By Andrea Pinochet-Escudero and Derrick O’Keefe
“When push comes to shove, we’re able to support people. So, why don’t we do that all the time?”
This rhetorical question is from B.C.'s human rights commissioner, Kasari Govender, in an article in which she describes homelessness as a “massive public health problem”.
The pandemic has made this problem impossible to ignore. People can’t shelter in place if they don’t have a place to shelter. And as these months of social distancing have shown, safe, adequate shelter must include a washroom and basic cooking facilities.
In response to COVID-19, the provincial government has begun to take important steps to provide adequate and supportive housing to those in need.
In late April, after weeks of advocacy and public pressure from community groups, the provincial government announced it had obtained 686 hotel and community centre spaces in Vancouver. Also last month, the government announced a $300 increase in monthly income and disability assistance during the pandemic.
These are positive initial steps, but there’s still a long way to go. It shouldn’t have taken a pandemic to raise assistance rates or to begin to deal with a housing emergency.
The most conservative estimates put the number of homeless in B.C. at over 8,000. The shelter system is strained to the limit, and many tens of thousands of households across the province have precarious housing and are at risk of eviction, especially if the economic crisis worsens as expected over the coming months.
Thousands of hotel rooms, meanwhile, are sitting empty in Vancouver alone. Some are even on city-owned land.
The old motor inn at 2400 Kingsway for example, is a city-owned property including ample green space and dozens of housing units (most of which include kitchenettes) with a recent history of being used for temporary housing. In 2016, the bungalows on Kingsway became a Syrian community with 27 refugee families living there until they were able to locate permanent housing.
The initial emergency housing measures were announced in the form of a public safety order, suggesting that the priority was the clearance of tent encampments in downtown Vancouver and Victoria rather than the housing of those most at risk.
It’s time we got our priorities straight. And that means looking at the issue of housing and homelessness through the lenses of human rights and public health.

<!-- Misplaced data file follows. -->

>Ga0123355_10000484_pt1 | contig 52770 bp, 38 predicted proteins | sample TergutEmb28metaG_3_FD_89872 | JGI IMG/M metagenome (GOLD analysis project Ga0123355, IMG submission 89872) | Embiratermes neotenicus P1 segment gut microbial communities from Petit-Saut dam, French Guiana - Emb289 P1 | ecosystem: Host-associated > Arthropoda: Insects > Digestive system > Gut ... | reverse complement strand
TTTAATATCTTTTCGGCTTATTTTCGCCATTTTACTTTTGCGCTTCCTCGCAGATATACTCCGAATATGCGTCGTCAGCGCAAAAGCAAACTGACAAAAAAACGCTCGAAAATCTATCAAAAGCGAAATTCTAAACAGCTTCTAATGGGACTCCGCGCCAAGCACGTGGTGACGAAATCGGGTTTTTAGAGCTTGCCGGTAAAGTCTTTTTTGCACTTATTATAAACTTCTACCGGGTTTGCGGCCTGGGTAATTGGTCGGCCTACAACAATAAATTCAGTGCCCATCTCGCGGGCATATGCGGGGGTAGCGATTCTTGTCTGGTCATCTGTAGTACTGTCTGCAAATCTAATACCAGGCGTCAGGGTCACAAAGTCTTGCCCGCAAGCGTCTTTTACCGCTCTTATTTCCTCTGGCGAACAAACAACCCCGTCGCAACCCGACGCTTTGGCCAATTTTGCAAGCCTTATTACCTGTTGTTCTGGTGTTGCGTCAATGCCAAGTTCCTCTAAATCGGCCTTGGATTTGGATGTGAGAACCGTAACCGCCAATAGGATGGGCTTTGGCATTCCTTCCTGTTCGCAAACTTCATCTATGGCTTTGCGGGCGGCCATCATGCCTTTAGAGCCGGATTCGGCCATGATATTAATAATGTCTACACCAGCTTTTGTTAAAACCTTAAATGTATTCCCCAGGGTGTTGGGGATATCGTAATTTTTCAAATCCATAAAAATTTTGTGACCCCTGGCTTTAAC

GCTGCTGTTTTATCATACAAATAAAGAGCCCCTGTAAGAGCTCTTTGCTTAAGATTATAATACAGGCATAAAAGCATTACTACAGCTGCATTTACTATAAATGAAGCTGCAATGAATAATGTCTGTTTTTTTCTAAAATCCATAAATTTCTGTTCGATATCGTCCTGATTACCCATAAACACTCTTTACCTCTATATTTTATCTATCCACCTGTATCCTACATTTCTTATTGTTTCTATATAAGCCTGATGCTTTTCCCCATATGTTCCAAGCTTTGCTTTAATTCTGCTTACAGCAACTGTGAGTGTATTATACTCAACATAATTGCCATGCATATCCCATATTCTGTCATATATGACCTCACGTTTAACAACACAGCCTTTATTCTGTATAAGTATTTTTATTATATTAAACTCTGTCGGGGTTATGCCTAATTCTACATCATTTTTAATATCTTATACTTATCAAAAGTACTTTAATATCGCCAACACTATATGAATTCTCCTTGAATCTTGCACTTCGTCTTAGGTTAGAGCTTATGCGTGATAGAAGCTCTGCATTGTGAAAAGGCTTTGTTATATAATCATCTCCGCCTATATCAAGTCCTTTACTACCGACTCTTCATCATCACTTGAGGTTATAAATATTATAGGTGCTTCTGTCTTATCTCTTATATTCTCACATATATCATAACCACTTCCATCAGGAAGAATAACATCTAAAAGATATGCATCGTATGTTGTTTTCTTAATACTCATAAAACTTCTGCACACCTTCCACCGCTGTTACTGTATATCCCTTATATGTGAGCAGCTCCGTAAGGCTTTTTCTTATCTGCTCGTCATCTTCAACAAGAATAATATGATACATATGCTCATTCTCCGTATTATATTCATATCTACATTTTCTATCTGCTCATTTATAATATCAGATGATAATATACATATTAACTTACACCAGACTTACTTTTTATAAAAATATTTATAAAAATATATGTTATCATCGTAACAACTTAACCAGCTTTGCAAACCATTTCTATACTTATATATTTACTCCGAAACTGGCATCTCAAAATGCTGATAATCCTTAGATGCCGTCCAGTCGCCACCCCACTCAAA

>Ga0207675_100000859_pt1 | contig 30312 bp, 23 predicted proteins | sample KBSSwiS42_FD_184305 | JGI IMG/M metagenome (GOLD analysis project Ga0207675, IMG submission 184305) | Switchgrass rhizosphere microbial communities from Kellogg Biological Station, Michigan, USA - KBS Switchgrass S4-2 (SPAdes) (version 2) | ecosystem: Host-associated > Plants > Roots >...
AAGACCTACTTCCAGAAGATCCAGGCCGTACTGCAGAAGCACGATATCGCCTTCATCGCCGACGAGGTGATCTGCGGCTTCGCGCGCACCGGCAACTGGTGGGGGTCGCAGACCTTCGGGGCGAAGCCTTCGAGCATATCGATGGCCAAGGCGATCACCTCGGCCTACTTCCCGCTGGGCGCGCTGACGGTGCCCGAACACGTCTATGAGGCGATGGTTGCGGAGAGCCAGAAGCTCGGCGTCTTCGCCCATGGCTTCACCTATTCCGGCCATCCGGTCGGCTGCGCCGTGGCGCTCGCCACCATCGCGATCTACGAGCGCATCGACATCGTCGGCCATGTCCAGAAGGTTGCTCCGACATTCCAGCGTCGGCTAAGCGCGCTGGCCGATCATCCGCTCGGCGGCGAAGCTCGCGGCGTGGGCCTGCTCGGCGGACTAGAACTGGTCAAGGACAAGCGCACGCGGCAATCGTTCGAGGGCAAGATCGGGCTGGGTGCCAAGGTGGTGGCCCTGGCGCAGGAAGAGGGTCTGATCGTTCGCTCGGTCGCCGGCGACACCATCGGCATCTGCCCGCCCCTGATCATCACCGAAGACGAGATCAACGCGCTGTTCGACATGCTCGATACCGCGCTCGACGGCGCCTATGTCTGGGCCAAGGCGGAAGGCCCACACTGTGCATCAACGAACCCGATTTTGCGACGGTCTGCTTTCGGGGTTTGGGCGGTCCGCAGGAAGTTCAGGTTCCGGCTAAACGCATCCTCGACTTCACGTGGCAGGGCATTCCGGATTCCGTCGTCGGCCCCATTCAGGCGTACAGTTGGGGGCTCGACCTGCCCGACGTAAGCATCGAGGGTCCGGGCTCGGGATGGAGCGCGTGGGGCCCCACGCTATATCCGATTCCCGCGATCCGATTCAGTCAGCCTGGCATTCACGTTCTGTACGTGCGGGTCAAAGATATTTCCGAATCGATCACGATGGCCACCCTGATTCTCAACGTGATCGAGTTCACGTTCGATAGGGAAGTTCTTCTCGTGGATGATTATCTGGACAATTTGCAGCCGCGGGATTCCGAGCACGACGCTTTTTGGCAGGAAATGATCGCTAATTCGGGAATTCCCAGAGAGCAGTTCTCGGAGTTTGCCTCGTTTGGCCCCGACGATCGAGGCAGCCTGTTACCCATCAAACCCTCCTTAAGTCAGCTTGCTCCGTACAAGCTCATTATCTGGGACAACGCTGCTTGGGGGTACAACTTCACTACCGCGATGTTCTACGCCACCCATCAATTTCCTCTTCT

That’s why a number of groups and individuals, including elected representatives and grassroots organizers, nonprofit leaders and frontline workers, have today sent an open letter to the provincial government. In addition to Premier John Horgan and the relevant cabinet ministers, this letter is also addressed to Dr. Bonnie Henry. The progress made in recent weeks is nowhere near what’s needed, both to save lives during this pandemic and in the effort to create a just and fair society.
“With a potential second wave of COVID-19 expected to hit this fall, housing for all must be a central part of preparatory public health measures. Group settings such as homeless shelters and single room occupancy hotel rooms cannot adequately provide the space and support staff needed for physical distancing and regular hand washing. Additionally, COVID-19 has caused financial distress for a large number of renters. Moratoria on evictions are a positive step, but measures to eliminate rent and utility debt will still be needed to prevent mass eviction as the COVID-19 crisis subsides.” (You can read the full letter here.)
If you agree that housing for all is a moral and public health imperative, please add your name and join this collective effort.
In the longer term, we need to push for post-pandemic recovery plans that include a huge investment in quality, energy efficient, nonmarket housing—there’s no Green New Deal worthy of the name without a massive expansion of social and public housing units.
We also need to actually codify housing as a human right. Without legislative meat on the bones, this will remain an empty phrase mouthed by politicians doing little to nothing to challenge the hyper-commodification of this basic human need. Pandemic or not, everyone needs and deserves four walls, a sink, toilet, shower, and kitchen.